Court of Criminal Appeals of Tennessee, Nashville
Assigned on Briefs November 28, 2017
from the Criminal Court for Jackson County No. 02-160 John D.
Wootten, Jr., Judge No. M2017-00026-CCA-R3-CD
defendant, Michelle D. Shoemaker, appeals from the entry of
an amended judgment granting her 370 days of pretrial jail
credit. The basis for the defendant's appeal is her
allegation that the trial court erred in calculating her jail
credits and that she is actually entitled to 520 days of
pretrial credit. Following our review, we conclude that the
defendant failed to state a colorable claim and affirm the
judgment of the trial court.
R. App. P. 3 Appeal as of Right; Judgment of the Circuit
Court Affirmed Pursuant to Rule 20 of the Rules of the Court
of Criminal Appeals
Michelle D. Shoemaker, Henning, Tennessee, pro se.
Herbert H. Slatery III, Attorney General and Reporter;
Alexander C. Vey, Assistant Attorney General; Tom P.
Thompson, Jr., District Attorney General, for the appellee,
State of Tennessee.
Ross Dyer, J., delivered the opinion of the court, in which
Thomas T. Woodall, PJ., and Robert W. Wedemeyer, J., joined.
ROSS DYER, JUDGE
2005, the defendant was convicted of first degree murder,
conspiracy to commit first degree murder, solicitation of
first degree murder, and tampering with evidence for which
she received an effective sentence of life in prison. On
September 30, 2005, the defendant field a "Motion for
Pretrial Jail Credits" citing Tennessee Code Annotated
sections 40-23-101(a) and 40-23-101(2)(c) and claiming she
was entitled to 520 days of pretrial jail credit. Based on
the record before this Court, no action was taken in response
to the defendant's initial motion. Then, on February 22,
2015, the defendant filed a "Motion to Amend Judgment to
Award Pretrial Jail Credits." While the record is void
of a response from the State or any indication that a hearing
occurred concerning the defendant's motion, the trial
court entered amended judgments on November 21, 2016,
awarding the defendant 370 days of pretrial credit. On
December 17, 2016, the defendant filed a notice of appeal.
appeal, the defendant contends she has been deprived of 150
days of pretrial credit. The State argues the defendant's
claims do not entitle her to relief under Tenn. R. Crim. P.
36.1. Upon review of the record and the briefs, we agree with
Rule of Criminal Procedure 36.1 provides that the defendant
"may, at any time, seek the correction of an illegal
sentence by filing a motion to correct an illegal sentence in
the trial court in which the judgment of conviction was
entered." Tenn. R. Crim. P. 36.1(a). A sentence is
illegal if it is not authorized by the applicable statutes or
directly contravenes an applicable statute. Id. If
the motion states a colorable claim, the trial court shall
appoint counsel if the defendant is indigent and not already
represented by counsel and hold a hearing on the motion,
unless the parties waive the hearing. Tenn. R. Crim. P.
36.1(b). A "'colorable claim' means a claim
that, if taken as true and viewed in a light most favorable
to the moving party, would entitle the moving party to relief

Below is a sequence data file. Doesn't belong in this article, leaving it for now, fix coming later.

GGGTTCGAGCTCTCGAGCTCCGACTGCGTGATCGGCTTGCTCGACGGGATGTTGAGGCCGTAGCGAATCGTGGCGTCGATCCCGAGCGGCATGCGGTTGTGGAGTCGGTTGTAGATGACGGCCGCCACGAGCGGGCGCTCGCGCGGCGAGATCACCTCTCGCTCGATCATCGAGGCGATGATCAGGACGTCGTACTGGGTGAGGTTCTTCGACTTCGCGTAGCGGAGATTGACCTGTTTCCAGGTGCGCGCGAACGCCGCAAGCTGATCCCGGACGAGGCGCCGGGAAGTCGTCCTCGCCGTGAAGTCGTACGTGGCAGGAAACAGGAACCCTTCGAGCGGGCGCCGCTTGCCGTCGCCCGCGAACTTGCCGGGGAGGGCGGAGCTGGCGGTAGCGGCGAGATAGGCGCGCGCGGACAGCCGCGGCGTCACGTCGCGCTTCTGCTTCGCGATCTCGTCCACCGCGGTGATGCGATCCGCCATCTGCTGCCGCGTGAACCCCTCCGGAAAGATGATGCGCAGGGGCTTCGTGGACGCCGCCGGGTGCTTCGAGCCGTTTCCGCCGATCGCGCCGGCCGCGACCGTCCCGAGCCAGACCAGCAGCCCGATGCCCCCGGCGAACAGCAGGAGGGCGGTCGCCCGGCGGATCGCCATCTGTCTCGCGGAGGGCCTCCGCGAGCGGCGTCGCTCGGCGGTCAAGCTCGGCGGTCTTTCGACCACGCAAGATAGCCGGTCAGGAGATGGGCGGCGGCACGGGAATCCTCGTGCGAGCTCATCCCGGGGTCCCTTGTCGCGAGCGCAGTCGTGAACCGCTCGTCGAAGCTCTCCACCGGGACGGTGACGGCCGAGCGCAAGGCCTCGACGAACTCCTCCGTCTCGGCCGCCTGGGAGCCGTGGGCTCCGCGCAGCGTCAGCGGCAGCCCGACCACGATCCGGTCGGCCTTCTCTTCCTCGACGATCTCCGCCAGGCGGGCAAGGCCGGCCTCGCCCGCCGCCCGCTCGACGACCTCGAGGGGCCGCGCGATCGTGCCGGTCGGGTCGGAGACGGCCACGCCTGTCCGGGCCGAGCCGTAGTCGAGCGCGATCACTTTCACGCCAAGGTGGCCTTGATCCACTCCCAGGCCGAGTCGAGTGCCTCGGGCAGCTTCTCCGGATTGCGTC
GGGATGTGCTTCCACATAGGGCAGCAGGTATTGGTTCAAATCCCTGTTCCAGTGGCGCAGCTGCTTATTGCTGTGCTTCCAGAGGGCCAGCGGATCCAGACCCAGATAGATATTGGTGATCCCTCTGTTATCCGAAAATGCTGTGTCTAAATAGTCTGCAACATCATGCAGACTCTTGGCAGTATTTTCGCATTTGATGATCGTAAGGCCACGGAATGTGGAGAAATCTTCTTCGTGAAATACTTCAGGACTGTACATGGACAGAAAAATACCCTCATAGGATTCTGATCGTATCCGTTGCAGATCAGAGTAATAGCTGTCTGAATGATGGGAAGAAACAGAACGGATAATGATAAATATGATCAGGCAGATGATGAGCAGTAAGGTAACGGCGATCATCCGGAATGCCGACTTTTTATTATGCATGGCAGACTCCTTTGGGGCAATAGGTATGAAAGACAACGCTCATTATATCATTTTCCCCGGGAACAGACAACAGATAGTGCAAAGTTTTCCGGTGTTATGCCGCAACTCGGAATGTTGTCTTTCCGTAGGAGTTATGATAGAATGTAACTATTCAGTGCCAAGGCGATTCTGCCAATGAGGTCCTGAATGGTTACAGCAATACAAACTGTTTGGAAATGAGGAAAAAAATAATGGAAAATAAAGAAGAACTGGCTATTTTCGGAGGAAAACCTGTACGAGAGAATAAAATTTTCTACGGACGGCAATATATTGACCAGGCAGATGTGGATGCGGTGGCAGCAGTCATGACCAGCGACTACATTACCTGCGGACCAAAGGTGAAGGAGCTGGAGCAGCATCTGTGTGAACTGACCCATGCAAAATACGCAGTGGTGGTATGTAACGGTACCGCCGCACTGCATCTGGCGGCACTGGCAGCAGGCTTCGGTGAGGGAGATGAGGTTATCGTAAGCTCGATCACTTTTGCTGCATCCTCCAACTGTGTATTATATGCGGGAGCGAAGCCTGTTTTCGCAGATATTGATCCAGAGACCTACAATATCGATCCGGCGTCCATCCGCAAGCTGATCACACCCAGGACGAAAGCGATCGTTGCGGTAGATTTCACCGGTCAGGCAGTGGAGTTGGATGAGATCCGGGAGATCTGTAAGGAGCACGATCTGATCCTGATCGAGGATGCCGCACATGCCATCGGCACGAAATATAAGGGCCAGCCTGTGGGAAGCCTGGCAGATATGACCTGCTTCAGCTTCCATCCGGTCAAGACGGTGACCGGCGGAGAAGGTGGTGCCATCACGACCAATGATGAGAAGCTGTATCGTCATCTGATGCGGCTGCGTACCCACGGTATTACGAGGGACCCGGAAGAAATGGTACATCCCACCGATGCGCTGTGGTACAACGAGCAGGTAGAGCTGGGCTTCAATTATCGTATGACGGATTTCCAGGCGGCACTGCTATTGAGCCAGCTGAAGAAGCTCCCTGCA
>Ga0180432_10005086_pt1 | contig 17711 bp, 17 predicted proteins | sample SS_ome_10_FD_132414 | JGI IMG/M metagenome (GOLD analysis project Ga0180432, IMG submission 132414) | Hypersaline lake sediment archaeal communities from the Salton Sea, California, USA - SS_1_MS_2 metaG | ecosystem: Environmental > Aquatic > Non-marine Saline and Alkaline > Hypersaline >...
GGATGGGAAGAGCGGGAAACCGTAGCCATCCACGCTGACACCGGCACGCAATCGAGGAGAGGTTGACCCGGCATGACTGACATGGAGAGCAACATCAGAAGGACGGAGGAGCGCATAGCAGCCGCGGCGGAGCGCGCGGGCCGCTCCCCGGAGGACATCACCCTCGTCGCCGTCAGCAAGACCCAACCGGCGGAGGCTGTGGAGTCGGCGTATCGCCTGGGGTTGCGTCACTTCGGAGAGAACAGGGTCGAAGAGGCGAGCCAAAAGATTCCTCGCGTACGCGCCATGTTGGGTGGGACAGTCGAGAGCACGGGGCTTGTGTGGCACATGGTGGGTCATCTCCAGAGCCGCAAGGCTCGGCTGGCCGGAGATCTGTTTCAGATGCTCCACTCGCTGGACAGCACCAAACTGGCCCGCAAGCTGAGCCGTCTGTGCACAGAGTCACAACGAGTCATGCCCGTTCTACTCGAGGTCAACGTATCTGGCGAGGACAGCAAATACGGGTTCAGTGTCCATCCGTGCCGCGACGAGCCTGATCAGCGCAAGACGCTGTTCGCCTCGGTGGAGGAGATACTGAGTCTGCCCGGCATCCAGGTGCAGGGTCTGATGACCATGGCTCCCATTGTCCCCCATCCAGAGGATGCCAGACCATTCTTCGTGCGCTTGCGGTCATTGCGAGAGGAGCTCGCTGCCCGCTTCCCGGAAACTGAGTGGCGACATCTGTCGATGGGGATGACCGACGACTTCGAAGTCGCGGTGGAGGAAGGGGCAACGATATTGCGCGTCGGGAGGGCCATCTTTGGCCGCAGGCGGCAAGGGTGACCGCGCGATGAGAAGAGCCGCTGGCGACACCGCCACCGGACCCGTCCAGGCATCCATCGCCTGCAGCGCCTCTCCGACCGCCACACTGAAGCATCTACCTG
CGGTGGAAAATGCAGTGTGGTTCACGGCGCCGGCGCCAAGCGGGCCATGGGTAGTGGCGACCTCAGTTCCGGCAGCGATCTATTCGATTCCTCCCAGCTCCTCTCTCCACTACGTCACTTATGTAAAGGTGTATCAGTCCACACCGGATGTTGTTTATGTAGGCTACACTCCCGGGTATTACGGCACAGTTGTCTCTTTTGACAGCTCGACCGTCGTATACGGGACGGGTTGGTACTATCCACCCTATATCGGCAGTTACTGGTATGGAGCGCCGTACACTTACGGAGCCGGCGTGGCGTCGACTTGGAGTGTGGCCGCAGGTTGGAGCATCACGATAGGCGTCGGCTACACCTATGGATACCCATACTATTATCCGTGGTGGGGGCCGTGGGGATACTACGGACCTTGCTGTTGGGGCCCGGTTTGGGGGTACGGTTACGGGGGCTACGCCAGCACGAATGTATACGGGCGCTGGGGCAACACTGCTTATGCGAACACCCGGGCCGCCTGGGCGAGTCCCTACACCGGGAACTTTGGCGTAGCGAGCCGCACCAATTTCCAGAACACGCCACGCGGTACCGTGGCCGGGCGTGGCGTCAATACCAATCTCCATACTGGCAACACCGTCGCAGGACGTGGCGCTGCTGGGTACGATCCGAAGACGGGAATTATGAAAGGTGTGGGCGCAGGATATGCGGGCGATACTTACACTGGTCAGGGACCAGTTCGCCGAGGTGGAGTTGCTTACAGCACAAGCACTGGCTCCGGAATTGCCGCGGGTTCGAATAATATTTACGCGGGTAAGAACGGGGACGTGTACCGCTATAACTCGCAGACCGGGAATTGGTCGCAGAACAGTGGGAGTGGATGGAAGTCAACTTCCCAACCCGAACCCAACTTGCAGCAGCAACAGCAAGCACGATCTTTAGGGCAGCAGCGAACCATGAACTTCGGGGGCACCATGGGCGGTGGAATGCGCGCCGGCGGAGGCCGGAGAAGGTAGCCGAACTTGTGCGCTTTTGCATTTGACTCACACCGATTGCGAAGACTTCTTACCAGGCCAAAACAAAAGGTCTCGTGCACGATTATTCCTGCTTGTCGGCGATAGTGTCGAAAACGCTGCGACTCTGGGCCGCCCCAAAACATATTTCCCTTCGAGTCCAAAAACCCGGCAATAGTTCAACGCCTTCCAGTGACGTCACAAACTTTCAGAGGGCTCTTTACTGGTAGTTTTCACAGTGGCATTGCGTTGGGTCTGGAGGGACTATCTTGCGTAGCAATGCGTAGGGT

under Rule 36.1." State v. Wooden, 478 S.W.3d
585, 593 (Tenn. 2015).
we note that the defendant's filings in the trial court
and her initial brief to this Court do not cite to Tennessee
Rules of Criminal Procedure 36.1. However, the defendant does
cite Rule 36 in her reply brief in this Court and in response
to the State's claim she does not have an appeal as of
right from the entry of the amended judgments. Because the
record before this Court is silent as to how the trial court
treated and/or considered the defendant's motion, we
will, based on the defendant's reply brief, consider the
defendant's appeal as an appeal from the denial of motion
to correct an illegal sentence pursuant to Rule 36.1.
State v. Brown, 479 S.W.3d 200 (Tenn. 2015), the
Tennessee Supreme Court addressed the issue of whether the
failure to award pretrial jail credits constituted a
"colorable claim" for the purpose of Rule 36.1.
Id. at 212. The Court observed that while
"pretrial jail credits allow a defendant to receive
credit against his sentence for time already served,
awarding or not awarding pretrial jail credits does not alter
the sentence in any way, although it may affect the
length of time a defendant is incarcerated."
Id. (emphasis in original). The Court opined that a
litigant wishing to challenge the award of pretrial jail
credits was entitled to raise the issue on direct appeal.
Id. at 212-213. However, the Court ultimately
concluded that "a trial court's failure to award
pretrial jail credits does not render the sentence
illegal and is insufficient, therefore, to establish a
colorable claim for relief under Rule 36.1."
Id. at 213 (emphasis in original). To the extent the
defendant contends her sentence was illegal due to the
improper or insufficient application of pretrial jail
credits, she has not asserted a colorable claim under Rule
36.1 and is not entitled to relief.
opinion would have no precedential value, this Court may
affirm by memorandum opinion the judgment or action of the
trial court when the judgment was rendered or the action was
taken in a proceeding without a jury and such judgment or
action was not a determination of guilt, and the evidence
does not preponderate against the finding of the trial court.
See Tenn. Ct. Crim. App. R. 20. We conclude that
this case satisfies the criteria ...